Belfast Telegraph

GAA star Ronan Rocks who survived cancer plans marathon 24-hour charity match

By Adrian Rutherford

A former Derry Gaelic footballer who survived cancer is aiming to set a world record for the longest ever GAA game in aid of charity.

Ronan Rocks and players from across Ulster are taking part in the 24-hour marathon match.

Next month's challenge will raise funds for Cancer Focus Northern Ireland and the Michaela Foundation.

Cancer Focus is important to Ronan, who lives in Bellaghy with his wife Rhonda and children Callum (9), Cadhan (7), Charlie (6), and Marcie (2).

Back in 2004 his world was turned upside down when he was diagnosed with non-Hodgkins lymphoma.

In the 12 years since, and after a full recovery, he has focused on giving something back to the community through fundraising efforts and raising awareness.

And next month Ronan will be taking part in the 24-hour match at the Tyrone GAA Centre at Garvaghey on January 7 and 8.

"I think this is a fantastic idea to raise funds for two well-known local charities," he said.

In 2004 Ronan noticed a lump on the side of his neck.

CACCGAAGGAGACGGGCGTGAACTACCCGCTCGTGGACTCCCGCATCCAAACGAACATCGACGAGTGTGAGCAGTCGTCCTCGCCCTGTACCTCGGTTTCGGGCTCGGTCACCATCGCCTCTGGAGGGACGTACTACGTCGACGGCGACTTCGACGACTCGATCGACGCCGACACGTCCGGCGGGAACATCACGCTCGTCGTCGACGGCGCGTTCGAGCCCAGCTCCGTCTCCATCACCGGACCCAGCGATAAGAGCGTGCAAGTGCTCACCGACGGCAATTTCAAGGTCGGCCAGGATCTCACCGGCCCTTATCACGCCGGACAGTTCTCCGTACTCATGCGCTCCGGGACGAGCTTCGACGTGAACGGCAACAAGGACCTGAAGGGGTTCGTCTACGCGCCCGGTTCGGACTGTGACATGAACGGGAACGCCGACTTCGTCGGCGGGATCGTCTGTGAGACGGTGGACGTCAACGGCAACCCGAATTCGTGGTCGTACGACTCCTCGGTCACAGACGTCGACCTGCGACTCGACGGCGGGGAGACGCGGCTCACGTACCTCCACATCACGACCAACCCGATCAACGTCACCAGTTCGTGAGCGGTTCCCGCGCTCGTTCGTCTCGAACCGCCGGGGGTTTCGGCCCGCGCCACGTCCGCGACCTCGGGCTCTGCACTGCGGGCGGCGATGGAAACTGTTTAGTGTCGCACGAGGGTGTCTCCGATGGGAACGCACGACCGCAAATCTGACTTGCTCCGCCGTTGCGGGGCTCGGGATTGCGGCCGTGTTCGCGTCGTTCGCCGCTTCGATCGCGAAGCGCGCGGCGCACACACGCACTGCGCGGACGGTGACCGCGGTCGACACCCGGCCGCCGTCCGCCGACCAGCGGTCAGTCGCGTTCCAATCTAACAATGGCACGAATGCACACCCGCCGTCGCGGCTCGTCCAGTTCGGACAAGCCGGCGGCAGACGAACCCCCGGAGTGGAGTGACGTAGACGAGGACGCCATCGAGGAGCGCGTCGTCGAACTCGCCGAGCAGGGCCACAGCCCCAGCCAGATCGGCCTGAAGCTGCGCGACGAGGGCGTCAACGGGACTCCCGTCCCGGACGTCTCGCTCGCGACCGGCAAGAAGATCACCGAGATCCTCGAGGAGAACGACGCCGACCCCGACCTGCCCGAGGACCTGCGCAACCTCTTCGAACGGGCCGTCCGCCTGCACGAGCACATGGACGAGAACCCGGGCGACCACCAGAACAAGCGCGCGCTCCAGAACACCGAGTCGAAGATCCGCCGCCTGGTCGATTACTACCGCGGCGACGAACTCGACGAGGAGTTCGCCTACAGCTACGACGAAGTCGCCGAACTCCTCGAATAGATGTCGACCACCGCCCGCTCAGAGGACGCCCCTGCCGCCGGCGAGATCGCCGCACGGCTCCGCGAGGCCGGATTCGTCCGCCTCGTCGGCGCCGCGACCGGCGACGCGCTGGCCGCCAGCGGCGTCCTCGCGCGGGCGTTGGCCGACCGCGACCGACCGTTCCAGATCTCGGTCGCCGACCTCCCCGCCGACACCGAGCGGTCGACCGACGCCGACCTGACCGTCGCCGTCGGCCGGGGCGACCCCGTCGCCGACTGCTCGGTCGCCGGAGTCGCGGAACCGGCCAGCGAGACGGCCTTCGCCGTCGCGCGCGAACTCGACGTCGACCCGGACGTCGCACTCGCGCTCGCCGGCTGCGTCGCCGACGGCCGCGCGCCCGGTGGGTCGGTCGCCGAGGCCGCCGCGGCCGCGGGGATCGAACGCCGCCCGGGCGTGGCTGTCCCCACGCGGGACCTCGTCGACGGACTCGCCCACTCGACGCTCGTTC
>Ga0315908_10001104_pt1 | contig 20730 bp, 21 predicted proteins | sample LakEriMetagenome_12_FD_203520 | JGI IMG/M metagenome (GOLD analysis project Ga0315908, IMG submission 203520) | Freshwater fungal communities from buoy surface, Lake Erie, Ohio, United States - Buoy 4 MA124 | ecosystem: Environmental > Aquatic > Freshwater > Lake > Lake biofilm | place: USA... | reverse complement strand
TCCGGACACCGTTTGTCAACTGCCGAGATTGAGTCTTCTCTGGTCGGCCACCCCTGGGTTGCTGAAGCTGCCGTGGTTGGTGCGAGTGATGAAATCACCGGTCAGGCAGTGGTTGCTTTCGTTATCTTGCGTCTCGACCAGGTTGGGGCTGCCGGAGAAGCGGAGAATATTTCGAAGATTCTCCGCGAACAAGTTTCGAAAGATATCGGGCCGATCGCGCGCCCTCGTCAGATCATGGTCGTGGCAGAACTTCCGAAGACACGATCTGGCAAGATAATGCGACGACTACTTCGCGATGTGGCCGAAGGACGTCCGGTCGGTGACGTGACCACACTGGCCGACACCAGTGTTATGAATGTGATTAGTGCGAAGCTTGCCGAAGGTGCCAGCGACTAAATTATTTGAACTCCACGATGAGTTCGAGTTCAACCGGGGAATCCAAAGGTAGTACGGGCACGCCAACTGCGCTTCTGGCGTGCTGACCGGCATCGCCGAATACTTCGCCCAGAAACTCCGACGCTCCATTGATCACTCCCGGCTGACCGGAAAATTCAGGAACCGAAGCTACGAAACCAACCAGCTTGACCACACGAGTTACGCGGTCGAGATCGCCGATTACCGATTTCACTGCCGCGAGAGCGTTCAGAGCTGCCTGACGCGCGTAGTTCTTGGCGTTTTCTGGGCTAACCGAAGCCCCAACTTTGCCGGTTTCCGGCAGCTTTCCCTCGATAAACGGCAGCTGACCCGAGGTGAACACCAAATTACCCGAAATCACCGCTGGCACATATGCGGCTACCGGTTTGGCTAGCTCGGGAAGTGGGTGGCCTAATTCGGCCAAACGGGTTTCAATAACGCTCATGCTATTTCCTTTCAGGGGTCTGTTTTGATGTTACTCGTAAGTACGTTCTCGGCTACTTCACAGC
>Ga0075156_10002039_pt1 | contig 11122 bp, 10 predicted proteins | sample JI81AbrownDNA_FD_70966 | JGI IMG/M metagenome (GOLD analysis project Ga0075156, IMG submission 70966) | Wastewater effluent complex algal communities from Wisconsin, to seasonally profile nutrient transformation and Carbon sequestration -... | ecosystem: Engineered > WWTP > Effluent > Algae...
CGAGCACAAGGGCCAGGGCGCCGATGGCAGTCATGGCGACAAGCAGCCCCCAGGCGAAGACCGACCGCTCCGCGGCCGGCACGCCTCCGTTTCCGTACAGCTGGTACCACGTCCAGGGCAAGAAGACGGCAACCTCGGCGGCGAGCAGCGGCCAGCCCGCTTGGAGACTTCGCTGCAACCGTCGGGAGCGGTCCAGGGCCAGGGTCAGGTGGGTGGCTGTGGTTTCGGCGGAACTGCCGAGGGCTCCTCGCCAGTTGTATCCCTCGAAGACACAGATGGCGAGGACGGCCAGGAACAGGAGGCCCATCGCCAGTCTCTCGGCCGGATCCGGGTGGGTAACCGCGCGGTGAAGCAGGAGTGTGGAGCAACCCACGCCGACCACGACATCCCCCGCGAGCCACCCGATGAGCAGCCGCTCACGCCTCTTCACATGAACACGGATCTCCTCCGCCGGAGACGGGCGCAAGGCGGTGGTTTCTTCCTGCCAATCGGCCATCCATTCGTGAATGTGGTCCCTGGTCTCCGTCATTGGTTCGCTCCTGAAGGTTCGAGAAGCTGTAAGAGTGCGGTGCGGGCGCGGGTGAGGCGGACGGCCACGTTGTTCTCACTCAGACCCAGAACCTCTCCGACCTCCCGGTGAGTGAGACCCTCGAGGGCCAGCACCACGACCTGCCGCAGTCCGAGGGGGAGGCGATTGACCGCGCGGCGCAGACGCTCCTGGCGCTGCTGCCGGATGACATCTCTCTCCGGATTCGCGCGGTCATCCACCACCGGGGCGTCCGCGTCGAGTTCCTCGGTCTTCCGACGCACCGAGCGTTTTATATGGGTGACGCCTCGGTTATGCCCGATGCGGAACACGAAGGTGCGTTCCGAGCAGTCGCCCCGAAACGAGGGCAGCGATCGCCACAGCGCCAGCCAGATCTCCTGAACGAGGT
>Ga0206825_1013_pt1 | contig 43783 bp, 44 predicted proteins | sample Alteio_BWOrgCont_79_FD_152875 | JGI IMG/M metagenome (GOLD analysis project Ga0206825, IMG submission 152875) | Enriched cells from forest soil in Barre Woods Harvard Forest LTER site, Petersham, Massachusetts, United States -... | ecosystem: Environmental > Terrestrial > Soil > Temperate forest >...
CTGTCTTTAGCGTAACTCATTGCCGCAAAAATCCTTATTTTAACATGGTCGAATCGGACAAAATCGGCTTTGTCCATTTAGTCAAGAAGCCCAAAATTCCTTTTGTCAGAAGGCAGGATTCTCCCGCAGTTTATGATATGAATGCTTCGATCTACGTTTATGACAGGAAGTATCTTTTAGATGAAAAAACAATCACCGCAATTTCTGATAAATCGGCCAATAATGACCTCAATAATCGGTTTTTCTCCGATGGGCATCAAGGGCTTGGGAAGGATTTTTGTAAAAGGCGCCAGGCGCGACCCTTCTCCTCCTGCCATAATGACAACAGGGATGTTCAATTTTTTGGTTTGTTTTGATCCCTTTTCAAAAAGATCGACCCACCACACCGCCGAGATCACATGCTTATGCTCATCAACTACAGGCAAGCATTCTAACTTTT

"It was maybe half the size of a mandarin orange - that's the best way I could describe it," he recalled. "One night in the house Rhonda noticed it but I just felt I had taken a knock and never thought much about it.

"At that time my team, Loup, had just won the Ulster Club title and we were out training three or four nights a week, so I thought I'd just got a knock.

"I let it go over Christmas but my GP told me it would do no harm to get it checked out.

"But being the typical man I suppose, I thought I was an indestructible Gaelic footballer and I did nothing about it."

After Loup lost the All-Ireland Club semi-final, Ronan finally went to his GP, who referred him for a biopsy.

"There were a couple of doctors there. They sat me and Rhonda down and told me I had non-Hodgkins lymphoma, a cancer of the lymph nodes," he added. "I obviously didn't have a clue, but when they mentioned the word cancer, that's when the sledgehammer hit me."

Soon after Ronan had an operation to remove the lump, and a scan revealed more bad news - there were two lumps the size of two fists in his chest, which were treated with chemotherapy.

Ronan now says he has a new perspective on life.

"Cancer has changed me. Wee things that use to faze me don't anymore," he added.

"Your family come first and trivial things don't bother me."

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